Ever wondered how some real estate agents can craft property descriptions that hit home with buyers? How do they choose their words in a way that makes the ordinary sound enticing?
It may not be as hard as you think. In fact, I’m going to share a simple secret. Those agents use words that toy with the emotions of their audience. Some writers refer to these words as power words.
Take the following phrase for example; which would be more likely to draw you in to learn more?
“Very nice house with lots of upgrades in a secured development,” or “Welcoming home with custom features located in a gated community.”
Both sentences say the same thing, but word choice in the first option speaks to fact whereas the second option speaks to emotion.
Every word that evokes emotion has power. The choice of “welcoming,” “home” and “community” solicit emotion. “Custom features” and “gated” soften the fact-based words “upgrades” and “secure.”
Here are some other examples of words and phrases you can interchange with current ones commonly used in property descriptions.
- Replace “unit” with condo or townhome. No one says “I want to purchase a unit.” The word unit doesn’t give a warm-and-fuzzy feeling.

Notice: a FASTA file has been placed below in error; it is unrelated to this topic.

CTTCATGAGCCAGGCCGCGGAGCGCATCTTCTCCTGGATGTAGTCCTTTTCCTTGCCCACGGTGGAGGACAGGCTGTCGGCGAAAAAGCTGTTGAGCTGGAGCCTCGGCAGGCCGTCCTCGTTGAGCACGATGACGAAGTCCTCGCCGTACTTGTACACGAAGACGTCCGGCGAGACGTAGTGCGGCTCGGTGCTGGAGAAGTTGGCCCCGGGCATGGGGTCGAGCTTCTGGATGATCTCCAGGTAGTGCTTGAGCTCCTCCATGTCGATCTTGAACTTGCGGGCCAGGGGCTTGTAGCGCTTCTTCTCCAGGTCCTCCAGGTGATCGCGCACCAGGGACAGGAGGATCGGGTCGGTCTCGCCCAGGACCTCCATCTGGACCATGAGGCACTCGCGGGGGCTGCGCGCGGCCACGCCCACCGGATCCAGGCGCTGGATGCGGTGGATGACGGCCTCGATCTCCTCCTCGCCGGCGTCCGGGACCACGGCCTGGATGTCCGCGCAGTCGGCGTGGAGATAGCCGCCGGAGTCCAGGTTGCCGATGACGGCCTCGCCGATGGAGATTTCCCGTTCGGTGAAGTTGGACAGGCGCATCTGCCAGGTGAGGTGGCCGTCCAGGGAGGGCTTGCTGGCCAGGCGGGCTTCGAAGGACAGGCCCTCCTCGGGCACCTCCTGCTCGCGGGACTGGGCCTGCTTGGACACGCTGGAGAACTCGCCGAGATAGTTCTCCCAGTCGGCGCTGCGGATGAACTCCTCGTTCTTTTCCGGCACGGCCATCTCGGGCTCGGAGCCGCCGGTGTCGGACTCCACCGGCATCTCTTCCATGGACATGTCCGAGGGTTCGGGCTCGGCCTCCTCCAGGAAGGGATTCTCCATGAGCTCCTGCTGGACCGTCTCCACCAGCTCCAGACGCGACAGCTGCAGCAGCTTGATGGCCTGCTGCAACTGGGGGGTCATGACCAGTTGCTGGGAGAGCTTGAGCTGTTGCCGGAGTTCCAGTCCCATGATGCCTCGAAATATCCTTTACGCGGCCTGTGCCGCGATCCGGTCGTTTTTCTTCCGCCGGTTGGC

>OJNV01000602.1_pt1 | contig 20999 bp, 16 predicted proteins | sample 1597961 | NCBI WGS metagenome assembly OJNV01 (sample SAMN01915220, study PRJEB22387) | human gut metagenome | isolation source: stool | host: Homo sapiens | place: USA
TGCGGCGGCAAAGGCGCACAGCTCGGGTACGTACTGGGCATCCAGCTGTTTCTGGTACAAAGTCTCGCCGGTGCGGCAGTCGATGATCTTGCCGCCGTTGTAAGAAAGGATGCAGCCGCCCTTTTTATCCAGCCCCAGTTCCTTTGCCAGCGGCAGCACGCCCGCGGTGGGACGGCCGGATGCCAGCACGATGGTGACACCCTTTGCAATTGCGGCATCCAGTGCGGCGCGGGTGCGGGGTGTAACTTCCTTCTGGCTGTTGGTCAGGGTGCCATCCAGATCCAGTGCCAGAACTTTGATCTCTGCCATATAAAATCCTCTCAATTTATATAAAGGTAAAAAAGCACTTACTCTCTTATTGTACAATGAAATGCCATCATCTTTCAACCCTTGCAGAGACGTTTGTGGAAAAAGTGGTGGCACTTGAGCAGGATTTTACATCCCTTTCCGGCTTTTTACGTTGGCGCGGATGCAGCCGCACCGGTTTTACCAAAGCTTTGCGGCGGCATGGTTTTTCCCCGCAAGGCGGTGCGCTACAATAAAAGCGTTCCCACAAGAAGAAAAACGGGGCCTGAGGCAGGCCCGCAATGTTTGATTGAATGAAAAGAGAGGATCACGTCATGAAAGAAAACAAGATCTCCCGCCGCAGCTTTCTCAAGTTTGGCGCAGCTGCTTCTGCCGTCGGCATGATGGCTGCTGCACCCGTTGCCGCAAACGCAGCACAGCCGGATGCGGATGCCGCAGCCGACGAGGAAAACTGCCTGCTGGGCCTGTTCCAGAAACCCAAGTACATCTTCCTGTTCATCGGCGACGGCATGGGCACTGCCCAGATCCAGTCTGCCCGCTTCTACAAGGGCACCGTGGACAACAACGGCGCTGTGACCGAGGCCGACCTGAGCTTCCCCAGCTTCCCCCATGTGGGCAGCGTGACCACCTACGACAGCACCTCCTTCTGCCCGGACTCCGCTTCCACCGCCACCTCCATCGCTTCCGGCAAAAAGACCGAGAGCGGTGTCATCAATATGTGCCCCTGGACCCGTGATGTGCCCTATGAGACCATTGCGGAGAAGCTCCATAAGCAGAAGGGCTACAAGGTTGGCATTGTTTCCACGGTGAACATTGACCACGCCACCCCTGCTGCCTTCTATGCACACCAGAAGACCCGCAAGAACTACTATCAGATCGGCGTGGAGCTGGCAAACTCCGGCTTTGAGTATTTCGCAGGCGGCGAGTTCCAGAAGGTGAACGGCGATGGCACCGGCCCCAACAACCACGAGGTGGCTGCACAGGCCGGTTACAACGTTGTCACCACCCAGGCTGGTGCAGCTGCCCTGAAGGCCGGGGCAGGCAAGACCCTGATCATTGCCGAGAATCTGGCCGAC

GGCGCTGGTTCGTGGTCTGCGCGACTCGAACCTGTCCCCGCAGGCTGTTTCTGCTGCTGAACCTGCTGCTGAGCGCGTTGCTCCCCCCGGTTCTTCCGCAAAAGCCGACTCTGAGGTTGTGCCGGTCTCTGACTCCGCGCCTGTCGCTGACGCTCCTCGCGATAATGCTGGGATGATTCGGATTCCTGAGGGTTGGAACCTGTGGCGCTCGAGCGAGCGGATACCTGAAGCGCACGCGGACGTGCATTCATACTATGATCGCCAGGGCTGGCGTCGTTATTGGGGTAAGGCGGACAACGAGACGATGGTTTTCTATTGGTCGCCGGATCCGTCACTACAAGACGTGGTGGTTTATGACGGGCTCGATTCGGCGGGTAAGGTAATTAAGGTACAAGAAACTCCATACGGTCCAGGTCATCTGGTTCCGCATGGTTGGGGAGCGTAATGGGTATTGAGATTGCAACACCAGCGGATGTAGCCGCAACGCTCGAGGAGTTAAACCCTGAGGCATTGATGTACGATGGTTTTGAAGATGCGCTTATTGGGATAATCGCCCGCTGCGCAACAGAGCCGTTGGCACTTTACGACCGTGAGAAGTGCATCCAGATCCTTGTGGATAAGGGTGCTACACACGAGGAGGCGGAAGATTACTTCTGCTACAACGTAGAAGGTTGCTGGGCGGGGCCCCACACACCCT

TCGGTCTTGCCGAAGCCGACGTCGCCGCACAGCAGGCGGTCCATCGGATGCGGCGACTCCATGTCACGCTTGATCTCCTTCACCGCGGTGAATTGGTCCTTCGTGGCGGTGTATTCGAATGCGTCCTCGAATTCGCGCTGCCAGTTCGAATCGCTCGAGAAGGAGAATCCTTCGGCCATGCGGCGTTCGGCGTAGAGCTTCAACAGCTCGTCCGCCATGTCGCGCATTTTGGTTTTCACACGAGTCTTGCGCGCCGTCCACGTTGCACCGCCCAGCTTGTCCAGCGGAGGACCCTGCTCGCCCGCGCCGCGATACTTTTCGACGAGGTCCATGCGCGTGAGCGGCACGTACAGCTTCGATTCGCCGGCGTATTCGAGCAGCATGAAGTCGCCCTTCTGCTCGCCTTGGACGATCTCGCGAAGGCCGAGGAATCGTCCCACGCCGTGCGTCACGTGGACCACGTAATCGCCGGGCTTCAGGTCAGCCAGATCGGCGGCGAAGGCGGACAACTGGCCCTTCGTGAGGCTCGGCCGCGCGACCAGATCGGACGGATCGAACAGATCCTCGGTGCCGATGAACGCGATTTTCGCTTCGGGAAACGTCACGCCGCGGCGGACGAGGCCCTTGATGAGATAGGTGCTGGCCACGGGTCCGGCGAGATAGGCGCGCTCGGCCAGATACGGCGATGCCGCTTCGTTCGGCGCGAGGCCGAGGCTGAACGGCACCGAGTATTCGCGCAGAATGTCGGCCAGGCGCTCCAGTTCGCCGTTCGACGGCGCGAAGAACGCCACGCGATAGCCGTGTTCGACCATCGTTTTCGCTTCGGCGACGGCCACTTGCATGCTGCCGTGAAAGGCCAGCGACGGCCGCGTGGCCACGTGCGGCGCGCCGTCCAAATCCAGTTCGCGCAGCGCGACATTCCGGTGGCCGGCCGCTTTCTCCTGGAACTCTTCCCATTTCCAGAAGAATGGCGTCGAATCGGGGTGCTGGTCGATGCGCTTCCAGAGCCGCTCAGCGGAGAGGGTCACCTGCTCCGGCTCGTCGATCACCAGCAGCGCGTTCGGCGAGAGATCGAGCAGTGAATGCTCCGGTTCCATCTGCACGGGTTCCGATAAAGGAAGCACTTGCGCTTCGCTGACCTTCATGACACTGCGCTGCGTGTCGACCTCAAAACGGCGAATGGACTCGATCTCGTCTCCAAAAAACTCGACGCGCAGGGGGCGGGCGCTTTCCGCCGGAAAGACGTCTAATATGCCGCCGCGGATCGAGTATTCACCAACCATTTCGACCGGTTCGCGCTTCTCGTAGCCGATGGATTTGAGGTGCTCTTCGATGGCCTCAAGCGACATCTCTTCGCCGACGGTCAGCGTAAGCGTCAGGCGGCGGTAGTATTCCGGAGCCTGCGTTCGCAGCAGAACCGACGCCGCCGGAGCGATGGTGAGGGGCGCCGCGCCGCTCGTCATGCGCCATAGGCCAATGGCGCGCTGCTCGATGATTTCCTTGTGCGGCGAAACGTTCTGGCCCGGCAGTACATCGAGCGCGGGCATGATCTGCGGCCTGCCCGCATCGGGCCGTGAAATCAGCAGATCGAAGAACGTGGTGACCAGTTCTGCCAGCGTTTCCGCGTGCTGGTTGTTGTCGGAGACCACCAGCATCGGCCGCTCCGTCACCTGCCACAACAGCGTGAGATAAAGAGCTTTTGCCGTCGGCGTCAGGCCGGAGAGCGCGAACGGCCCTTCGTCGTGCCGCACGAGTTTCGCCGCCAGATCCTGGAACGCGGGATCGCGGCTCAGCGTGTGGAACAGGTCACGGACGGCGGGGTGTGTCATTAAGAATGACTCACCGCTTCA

- Instead of “lot” say homesite. Homesite suggests the realization of a dream. “The perfect homesite for your dream home” expresses fulfillment of a desire better than “The perfect lot for your new house.”
- Warm up the phrase “new development” with new neighborhood or community. Would you rather live in a development or a community?
- Neighborhoods should never have “restrictive covenants.” Instead, refer to the community agreement or protective covenants.
- Replace “guard gate” with security or welcome center. The word guard is associated with danger whereas security and welcome are related to safety.
- The commonly used word “upgrades” is cold and matter-of-fact. Try swapping it for updated or custom features.
- Avoid using “can’t” in a description. “You can’t miss this!” Replace can’t with “won’t.” “You won’t want to miss this!” Can’t is forbidding the reader, whereas won’t places the action with the reader.
- Another similar phrase to avoid is “have to.” Swap the phrase “want to” in, and once again you’ve gone from controlling their action to allowing the buyer to control their actions.
- Try to avoid acronyms and confusing terms whenever possible. Although many buyers understand what HOA, POA and regime stand for, there are many who don’t. Confusing words and acronyms can be a turnoff for some potential customers.
- Charge up potential buyers with these additional emotion-provoking words:
Using powerful words to stir up emotion is one of the best ways to provoke prospects to take action. But it’s also vital that powerful words are used appropriately.
You won’t want to use them in a manner that creates false advertising. When phrasing a description, your objective is for prospective buyers to visit the listing and be in agreement with how you described the property.